Vessels of this form and glaze colour, which in Chinese is referred to as ‘sky blue’ (tian lan
), are rare, but four similar examples from the Widener collection, assembled in the 19th and early 20th century, are preserved in the National Gallery of Art, Washington, D.C., published in Virginia Bower et al., The Collections of the National Gallery of Art. Systematic Catalogue: Decorative Arts
, part 2: Far Eastern Ceramics and Paintings; Persian and Indian Rugs and Carpets
, Washington, D.C., 1998, pp. 93-7; one in the Shanghai Museum, is illustrated in Wang Qingzheng, ed., Kangxi Porcelain Wares from the Shanghai Museum Collection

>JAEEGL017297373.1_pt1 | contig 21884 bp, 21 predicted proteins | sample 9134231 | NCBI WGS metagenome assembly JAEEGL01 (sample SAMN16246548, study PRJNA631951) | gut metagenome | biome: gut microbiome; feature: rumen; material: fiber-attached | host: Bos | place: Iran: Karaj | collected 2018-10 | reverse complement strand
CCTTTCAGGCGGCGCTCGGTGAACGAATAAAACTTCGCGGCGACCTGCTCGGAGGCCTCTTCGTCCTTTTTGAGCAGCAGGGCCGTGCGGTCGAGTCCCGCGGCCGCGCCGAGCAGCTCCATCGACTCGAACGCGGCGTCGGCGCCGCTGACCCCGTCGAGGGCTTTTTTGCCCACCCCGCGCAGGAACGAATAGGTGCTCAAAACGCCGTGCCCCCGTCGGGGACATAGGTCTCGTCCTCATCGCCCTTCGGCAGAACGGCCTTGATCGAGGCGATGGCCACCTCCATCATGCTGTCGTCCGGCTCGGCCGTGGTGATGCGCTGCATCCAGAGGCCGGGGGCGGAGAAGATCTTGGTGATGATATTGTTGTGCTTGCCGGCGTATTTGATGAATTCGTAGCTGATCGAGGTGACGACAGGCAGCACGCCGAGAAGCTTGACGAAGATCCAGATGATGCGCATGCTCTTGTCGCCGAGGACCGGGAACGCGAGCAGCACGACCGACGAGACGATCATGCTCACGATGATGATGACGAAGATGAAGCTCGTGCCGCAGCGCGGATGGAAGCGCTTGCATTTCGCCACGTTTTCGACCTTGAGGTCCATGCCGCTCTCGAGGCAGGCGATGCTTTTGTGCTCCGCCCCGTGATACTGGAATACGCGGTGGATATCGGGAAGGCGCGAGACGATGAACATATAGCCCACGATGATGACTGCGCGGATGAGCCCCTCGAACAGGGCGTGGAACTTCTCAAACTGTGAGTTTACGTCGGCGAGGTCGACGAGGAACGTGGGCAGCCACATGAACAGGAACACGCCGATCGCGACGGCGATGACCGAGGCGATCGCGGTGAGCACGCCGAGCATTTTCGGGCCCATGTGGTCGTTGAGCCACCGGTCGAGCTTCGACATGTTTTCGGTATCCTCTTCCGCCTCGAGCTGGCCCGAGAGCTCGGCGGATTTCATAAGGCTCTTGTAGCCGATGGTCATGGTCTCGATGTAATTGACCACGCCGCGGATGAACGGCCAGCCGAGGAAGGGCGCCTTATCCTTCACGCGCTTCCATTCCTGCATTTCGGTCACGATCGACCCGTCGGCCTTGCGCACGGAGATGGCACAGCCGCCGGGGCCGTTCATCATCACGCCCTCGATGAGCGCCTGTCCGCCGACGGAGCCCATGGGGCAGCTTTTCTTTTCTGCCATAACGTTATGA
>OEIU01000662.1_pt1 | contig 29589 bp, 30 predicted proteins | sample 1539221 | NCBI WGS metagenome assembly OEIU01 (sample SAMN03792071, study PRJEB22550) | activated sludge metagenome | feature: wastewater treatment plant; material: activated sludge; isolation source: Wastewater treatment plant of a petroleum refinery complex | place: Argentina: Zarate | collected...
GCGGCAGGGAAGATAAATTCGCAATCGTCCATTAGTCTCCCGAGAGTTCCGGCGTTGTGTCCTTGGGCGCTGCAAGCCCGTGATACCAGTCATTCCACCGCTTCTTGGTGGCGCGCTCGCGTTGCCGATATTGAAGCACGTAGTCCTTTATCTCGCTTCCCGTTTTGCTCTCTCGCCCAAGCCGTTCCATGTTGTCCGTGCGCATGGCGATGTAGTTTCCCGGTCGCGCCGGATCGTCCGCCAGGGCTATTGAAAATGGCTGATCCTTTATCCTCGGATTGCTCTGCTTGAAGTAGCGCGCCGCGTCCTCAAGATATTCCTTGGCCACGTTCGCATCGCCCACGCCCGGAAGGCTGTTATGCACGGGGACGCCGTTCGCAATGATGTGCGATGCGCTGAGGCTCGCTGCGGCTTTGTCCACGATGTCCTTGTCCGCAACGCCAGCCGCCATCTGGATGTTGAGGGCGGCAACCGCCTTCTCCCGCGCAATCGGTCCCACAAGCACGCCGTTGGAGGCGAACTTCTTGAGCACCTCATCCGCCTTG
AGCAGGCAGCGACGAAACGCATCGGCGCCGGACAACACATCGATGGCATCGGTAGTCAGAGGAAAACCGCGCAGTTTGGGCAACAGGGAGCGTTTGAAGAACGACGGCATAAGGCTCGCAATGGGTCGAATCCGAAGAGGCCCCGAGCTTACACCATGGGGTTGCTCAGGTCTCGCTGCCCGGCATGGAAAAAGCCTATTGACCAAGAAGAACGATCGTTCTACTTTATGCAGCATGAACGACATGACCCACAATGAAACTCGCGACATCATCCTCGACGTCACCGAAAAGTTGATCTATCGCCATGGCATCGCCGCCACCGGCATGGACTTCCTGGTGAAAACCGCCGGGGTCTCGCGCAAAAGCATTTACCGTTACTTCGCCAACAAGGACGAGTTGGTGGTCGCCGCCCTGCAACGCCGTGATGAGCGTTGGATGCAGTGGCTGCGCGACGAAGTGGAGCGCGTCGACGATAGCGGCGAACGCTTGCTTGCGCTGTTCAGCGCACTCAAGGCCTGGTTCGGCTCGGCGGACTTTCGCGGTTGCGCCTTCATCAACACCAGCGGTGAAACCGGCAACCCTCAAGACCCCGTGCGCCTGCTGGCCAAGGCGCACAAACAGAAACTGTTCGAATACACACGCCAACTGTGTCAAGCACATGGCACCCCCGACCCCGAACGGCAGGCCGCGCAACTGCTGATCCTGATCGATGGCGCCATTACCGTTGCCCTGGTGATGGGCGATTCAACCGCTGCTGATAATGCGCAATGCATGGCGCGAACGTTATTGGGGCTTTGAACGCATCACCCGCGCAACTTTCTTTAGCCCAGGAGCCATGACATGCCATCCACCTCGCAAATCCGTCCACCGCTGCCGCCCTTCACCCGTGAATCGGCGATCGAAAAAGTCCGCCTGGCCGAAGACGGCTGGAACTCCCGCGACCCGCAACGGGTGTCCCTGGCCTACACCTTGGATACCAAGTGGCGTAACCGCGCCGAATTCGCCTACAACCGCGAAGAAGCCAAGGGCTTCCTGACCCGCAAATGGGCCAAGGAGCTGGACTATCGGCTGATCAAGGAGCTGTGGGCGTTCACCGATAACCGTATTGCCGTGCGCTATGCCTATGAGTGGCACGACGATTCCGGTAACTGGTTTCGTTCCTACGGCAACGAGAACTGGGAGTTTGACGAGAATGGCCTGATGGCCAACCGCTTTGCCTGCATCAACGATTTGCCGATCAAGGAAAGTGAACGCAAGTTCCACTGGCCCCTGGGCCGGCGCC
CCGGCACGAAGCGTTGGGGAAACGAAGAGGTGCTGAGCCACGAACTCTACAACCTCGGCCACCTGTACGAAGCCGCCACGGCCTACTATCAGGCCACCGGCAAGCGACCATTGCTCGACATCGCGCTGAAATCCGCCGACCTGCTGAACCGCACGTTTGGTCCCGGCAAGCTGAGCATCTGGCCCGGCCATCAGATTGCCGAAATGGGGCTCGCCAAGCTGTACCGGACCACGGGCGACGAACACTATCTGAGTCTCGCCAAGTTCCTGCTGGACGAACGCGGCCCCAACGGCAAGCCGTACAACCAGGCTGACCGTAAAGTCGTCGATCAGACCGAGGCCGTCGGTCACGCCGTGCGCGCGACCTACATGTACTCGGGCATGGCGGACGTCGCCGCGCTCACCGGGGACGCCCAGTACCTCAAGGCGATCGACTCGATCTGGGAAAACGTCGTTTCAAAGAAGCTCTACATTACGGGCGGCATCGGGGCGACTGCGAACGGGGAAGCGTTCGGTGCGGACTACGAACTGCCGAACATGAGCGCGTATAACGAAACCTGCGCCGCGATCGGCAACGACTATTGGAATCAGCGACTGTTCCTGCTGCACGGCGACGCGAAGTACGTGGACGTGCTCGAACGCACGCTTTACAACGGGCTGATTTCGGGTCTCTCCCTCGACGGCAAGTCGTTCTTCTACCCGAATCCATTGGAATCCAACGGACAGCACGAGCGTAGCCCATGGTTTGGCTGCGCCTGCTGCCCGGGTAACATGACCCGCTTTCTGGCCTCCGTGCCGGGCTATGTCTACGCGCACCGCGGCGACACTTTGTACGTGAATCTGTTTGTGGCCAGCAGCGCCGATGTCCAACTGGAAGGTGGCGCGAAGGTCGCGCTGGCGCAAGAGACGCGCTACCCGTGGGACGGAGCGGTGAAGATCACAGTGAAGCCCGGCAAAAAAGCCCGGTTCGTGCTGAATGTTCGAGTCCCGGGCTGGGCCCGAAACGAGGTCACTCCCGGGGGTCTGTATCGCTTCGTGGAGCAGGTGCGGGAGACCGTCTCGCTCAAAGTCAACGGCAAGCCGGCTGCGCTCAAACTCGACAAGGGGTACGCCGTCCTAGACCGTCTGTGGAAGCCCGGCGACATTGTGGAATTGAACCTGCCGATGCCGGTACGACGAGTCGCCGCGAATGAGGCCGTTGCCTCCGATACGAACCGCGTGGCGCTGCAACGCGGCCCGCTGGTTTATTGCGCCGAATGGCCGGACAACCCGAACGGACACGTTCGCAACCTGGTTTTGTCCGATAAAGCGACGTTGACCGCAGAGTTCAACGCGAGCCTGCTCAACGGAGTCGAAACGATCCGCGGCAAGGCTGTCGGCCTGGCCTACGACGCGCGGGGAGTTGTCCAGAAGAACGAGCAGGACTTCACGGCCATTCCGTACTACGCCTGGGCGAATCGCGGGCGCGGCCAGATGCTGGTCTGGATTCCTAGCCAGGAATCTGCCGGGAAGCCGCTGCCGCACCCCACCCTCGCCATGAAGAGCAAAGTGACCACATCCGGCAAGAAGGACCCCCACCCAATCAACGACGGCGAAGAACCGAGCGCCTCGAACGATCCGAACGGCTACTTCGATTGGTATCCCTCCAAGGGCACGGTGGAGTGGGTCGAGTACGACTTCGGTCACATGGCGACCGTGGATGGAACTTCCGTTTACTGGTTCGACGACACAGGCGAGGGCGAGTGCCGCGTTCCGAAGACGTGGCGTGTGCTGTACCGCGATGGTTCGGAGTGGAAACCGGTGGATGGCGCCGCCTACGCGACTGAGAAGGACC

, Hong Kong, 1998, pl. 216; one in the Metropolitan Museum of Art, New York, in Suzanne G. Valenstein, A Handbook of Chinese Ceramics
, New York, 1989, pl. 240; and one in the Baur Collection, Geneva, in John Ayers, Chinese Ceramics in the Baur Collection
, Geneva, 1999, vol. 2, pl. 178.
This apple shape is also known from a single example with a copper-red ‘peachbloom’ glaze, in the Metropolitan Museum of Art, New York, from the Havemeyer collection, published in Valenstein, op.cit., pl. 238. The function of this form, which is generally considered to have served as a water vessel for the writing desk, is not known, since it would not be well suited for that purpose.